Lifestyle Medicine – Part 3
‘The Healing Power of Human Connection’
Growing up in India as a member of a close-knit family and part of local community networks, I enjoyed the interpersonal connection and social support we had and never was there a problem of loneliness or isolation. Often, neighbors dropped by spontaneously, bringing a sample dish or simply for a chit chat. And we referred the senior neighbors and friends, as uncle or aunty, which gave everybody a feeling of closeness and friendship. Things have drastically changed now, especially in the western world. Many children grow up in single-parent homes or, if both parents are working, the children are being brought up by nannies. Feelings of isolation, loneliness and related depression have become all too common. Many elderly people live alone and hence, depression is one of the common problems we encounter in these people.
Recent studies found, “Social isolation significantly increased a person's risk of premature death from all causes, a risk that may rival those of smoking, obesity, and physical inactivity. It was also associated with nearly 50 percent increased risk of dementia.” A well-known research review found that lack of friends and just living alone were risk factors for early mortality, with an increased likelihood of death ranging from 26 to 32 percent compared to the normal.
So, what is the leading cause of loneliness? And how can you tackle the problem? The most prevalent cause is just the sense of being disconnected. Many young adults get lonely when they feel unable to express themselves or talk about their issues. Some feel lonely when they acquire the feeling ‘they did not matter to others and were not understood.’ Loneliness results in elevated levels of anxiety and depression, deterioration of mental health, dietary irregularities, less physical activity and increased suicidal ideation. Research has also shown that depression can lead to people engaging in more adverse health behaviors such as smoking and alcoholism, as well as not complying with prescribed medical treatments. Depression is a common cause of obesity in the U.S. but the reverse is true in India – many depressed and lonely people lose considerable weight. Either way, it is bad. Studies have shown, “People 60 years and older who reported struggling with loneliness faced an increased risk of mortality compared with participants who do not report being lonely (22.8 vs. 14.2 percent).” Our former U.S. Surgeon General Dr. Vivek Murthy noted, “During my years of caring for patients, the most common pathology I saw was not heart disease or diabetes; it was loneliness.” Now you know how prevalent the problem is.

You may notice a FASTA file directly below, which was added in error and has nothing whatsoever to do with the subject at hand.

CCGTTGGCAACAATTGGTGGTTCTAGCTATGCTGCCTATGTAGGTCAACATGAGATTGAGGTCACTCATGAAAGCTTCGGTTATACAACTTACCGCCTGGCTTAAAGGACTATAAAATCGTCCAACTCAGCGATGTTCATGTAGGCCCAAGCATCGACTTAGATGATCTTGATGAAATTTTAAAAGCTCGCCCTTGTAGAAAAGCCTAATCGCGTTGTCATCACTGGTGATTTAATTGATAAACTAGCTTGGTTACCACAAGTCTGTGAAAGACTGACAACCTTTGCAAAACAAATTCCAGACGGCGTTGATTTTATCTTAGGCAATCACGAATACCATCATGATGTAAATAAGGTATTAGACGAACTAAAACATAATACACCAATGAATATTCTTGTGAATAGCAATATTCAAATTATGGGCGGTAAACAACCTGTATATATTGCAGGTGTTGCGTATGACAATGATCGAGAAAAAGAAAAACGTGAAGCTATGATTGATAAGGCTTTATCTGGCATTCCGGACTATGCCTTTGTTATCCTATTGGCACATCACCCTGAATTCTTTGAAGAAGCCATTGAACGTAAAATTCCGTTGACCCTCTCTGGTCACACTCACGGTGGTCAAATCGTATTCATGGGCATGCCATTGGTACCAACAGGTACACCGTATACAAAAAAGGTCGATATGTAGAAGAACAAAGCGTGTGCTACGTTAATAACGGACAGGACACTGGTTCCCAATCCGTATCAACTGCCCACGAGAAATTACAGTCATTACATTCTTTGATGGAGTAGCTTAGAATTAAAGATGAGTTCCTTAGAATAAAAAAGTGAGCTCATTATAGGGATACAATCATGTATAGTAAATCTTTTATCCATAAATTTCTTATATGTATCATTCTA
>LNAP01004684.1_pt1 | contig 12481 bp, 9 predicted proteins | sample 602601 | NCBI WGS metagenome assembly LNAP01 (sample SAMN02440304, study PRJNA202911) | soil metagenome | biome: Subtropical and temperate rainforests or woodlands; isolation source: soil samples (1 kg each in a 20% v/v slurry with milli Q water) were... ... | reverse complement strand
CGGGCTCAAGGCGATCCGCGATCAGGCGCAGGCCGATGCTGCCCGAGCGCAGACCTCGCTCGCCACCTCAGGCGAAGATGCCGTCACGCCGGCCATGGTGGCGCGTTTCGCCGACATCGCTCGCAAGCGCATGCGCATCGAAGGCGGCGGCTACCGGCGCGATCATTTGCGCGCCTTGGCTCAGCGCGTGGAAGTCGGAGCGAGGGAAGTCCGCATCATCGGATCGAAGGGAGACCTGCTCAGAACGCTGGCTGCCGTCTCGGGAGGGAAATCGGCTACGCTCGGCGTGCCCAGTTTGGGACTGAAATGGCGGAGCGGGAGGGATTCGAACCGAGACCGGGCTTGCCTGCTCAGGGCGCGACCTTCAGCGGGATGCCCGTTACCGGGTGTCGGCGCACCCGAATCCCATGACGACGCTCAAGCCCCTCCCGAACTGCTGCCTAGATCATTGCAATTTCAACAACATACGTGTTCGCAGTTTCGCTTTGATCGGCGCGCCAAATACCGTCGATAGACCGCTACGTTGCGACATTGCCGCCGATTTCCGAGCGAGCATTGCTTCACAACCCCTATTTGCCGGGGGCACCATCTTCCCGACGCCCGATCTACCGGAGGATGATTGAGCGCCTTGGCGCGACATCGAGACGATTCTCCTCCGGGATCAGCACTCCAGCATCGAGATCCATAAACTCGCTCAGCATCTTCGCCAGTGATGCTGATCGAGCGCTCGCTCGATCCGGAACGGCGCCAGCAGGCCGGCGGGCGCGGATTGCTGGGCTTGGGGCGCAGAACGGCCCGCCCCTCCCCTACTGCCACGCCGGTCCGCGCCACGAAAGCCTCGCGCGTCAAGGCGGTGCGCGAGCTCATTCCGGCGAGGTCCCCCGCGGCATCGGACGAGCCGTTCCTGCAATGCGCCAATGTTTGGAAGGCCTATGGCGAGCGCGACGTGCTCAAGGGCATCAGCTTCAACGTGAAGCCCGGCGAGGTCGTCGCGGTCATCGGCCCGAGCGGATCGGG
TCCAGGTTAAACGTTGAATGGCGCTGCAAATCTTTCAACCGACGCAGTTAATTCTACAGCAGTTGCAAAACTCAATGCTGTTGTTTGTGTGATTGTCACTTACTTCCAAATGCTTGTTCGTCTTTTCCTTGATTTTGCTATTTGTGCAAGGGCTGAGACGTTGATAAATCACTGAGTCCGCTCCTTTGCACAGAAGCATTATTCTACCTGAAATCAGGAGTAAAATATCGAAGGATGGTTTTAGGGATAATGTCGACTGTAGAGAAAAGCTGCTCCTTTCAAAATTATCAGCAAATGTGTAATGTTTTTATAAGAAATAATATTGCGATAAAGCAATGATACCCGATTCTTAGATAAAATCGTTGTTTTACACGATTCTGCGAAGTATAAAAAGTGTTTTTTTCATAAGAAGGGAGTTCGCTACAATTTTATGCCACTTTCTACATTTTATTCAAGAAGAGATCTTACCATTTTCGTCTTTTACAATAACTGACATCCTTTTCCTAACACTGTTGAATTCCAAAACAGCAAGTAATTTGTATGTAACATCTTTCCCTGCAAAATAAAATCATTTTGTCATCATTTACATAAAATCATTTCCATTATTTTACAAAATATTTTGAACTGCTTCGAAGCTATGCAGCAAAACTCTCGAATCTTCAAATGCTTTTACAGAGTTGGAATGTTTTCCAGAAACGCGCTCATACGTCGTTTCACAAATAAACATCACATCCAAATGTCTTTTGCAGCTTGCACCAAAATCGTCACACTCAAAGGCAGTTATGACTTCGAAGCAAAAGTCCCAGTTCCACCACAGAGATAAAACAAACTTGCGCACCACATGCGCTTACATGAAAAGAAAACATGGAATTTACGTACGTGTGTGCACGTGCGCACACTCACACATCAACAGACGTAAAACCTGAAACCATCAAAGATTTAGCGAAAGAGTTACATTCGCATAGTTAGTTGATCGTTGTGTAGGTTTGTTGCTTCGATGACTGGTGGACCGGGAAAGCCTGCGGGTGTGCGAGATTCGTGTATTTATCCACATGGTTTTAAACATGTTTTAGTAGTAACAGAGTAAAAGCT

So, how can you overcome the feeling of loneliness, be fully functional and, lead a normal life? According to Mally Kartha, a Florida licensed independent clinical social worker, who has a vast experience in dealing with patients living alone, says: “As you grow older and, especially if you live alone, you need to become more flexible and open-minded and, accept what you like but learn to let go when needed. Try to make new connections and friendships because we live in an interconnected world. That’s the sobering truth.” How true! Most communities you live in have programs to keep their residents active and involved like yoga and Tai chi sessions, concerts, movies, lectures, ‘Meet and Greet’ programs, etc., that give opportunities to interact with others and to develop friendship.
Developing interpersonal connections and friendships is the key factor. Unfortunately, there is no drug treatment for loneliness. Many communities have their own ‘Togetherness programs’ for those who want to know others in the community and make friends. Religious institutions like temples and churches have prayer meetings, volunteer opportunities and other programs in which one can participate and develop friendships. In the schools too, for children lacking social skills, there are “special programs and practices that are integrated into the academic experience to develop a systematic approach to healthy social and emotional development for everyone involved.” Ultimately, developing a circle of friends that you can rely on and volunteering for whatever programs you like in the community will go a long way to improve one’s isolation. And don’t forget the importance of social media that connects us with friends and family.